Dental News - University of Gothenburg euthanises dogs after dental implant experiments

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University of Gothenburg euthanises dogs after dental implant experiments

Animal rights activists are optimistic that government bodies will ultimately ban all experiments on animals. (Photograph:

Wed. 27. March 2019


GOTHENBURG, Sweden: Despite the worldwide protests against ongoing dental implant experiments on animals at the University of Gothenburg, six dogs have been euthanised to conduct further analyses of their tissue and blood. Nevertheless, animal rights activists are still hopeful and see this as an opportunity to debate the ethical standards of animal testing and the importance of seeking alternative methods.

In January, Djurrättsalliansen, a Swedish animal rights organisation, drew attention to experiments on dogs being carried out at the University of Gothenburg. The revelation spread rapidly and received a great deal of public attention. In just a week after the disclosure of information on the experiments, 84,222 people signed the petition in the hope of saving the dogs. It was then handed over to representatives of the university at a protest outside of the university building where the dogs were being held. The experiment has also been reported to the police and county administrative board.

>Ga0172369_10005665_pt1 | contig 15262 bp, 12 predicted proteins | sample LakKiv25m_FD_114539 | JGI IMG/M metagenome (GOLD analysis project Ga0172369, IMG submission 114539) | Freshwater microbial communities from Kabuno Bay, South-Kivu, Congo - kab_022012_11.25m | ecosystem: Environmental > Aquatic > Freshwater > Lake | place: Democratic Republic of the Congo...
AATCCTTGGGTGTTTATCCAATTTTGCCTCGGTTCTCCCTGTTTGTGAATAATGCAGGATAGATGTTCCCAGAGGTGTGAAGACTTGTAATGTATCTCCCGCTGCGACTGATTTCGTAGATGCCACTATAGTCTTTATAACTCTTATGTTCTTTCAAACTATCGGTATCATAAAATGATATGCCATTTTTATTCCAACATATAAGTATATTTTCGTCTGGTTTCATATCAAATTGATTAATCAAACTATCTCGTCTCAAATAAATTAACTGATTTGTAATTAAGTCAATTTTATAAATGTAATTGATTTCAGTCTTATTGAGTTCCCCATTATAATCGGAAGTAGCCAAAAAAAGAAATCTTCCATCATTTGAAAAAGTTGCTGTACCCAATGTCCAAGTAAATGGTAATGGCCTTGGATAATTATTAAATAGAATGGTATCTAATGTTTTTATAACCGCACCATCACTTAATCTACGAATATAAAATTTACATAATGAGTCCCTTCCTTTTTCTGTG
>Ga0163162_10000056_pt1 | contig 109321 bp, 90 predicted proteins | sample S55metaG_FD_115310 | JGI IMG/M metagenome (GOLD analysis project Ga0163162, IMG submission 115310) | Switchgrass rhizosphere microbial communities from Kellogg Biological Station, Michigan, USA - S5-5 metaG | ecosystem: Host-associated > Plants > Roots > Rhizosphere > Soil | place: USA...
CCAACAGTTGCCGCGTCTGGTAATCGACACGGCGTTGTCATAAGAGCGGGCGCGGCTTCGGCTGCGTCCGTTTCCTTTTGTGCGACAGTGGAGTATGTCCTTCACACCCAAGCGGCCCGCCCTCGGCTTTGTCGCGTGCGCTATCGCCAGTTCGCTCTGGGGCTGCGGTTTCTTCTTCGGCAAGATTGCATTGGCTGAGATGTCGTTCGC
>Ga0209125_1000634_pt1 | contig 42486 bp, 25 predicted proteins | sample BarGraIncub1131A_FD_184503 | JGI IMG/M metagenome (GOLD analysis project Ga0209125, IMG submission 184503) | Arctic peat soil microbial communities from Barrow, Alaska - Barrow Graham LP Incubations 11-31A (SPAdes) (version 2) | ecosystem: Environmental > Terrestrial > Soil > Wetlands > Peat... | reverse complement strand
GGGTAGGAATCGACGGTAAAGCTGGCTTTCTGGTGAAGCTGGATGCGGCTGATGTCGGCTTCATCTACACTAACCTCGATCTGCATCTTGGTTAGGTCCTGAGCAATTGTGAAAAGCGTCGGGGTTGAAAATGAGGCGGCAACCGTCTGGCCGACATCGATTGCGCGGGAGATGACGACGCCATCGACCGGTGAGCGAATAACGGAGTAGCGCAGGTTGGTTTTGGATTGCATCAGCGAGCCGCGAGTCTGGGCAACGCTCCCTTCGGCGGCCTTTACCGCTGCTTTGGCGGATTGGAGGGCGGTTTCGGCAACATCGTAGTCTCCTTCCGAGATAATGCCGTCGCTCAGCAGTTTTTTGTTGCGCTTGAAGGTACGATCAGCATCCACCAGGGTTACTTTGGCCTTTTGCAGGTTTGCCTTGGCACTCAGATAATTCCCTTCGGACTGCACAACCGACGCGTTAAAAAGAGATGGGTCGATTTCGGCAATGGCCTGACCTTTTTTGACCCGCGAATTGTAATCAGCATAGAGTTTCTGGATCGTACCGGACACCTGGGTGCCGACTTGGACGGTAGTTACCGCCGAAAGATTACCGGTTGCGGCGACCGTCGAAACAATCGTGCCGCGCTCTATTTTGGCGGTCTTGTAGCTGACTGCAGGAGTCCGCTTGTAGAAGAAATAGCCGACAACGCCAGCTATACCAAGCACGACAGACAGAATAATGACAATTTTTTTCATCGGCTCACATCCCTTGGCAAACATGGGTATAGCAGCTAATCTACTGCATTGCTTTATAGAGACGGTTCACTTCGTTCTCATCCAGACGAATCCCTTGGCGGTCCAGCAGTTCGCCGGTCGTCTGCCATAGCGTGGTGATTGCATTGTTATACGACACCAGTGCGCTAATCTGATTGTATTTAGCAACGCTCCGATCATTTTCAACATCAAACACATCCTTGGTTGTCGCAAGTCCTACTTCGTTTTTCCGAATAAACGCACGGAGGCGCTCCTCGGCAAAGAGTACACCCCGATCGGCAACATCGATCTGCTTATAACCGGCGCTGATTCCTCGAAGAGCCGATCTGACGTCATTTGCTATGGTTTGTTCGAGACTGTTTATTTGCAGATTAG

Although the animal rights organisation insisted that the university should interrupt the experiment and release the dogs in order to rehabilitate and rehome them, as well repeatedly tried to arrange a meeting with the university, the university representatives were reluctant to accept the invitation and address the issue both privately and publicly.

Regardless of the devastating outcome for the dogs, the special focus by the media has led to more people questioning animal experiments from an ethical perspective. Animal rights activists see this as an opportunity to continue fighting for a change in the law to guarantee the implementation of animal-free tests by both government agencies and corporations, and the enormous attention the experiments on the dogs have received is an essential step in this direction, according to Djurrättsalliansen.

The EU has already banned the testing in the EU of cosmetic ingredients and cosmetic products, as well as banned the sale in the EU of cosmetics tested on animals after 11 March 2013 anywhere in the world. It established the EU Reference Laboratory for alternatives to animal testing and the EU Network of Laboratories for the Validation of Alternative Methods to assist the laboratory in EU-wide validation of non-animal testing methods.

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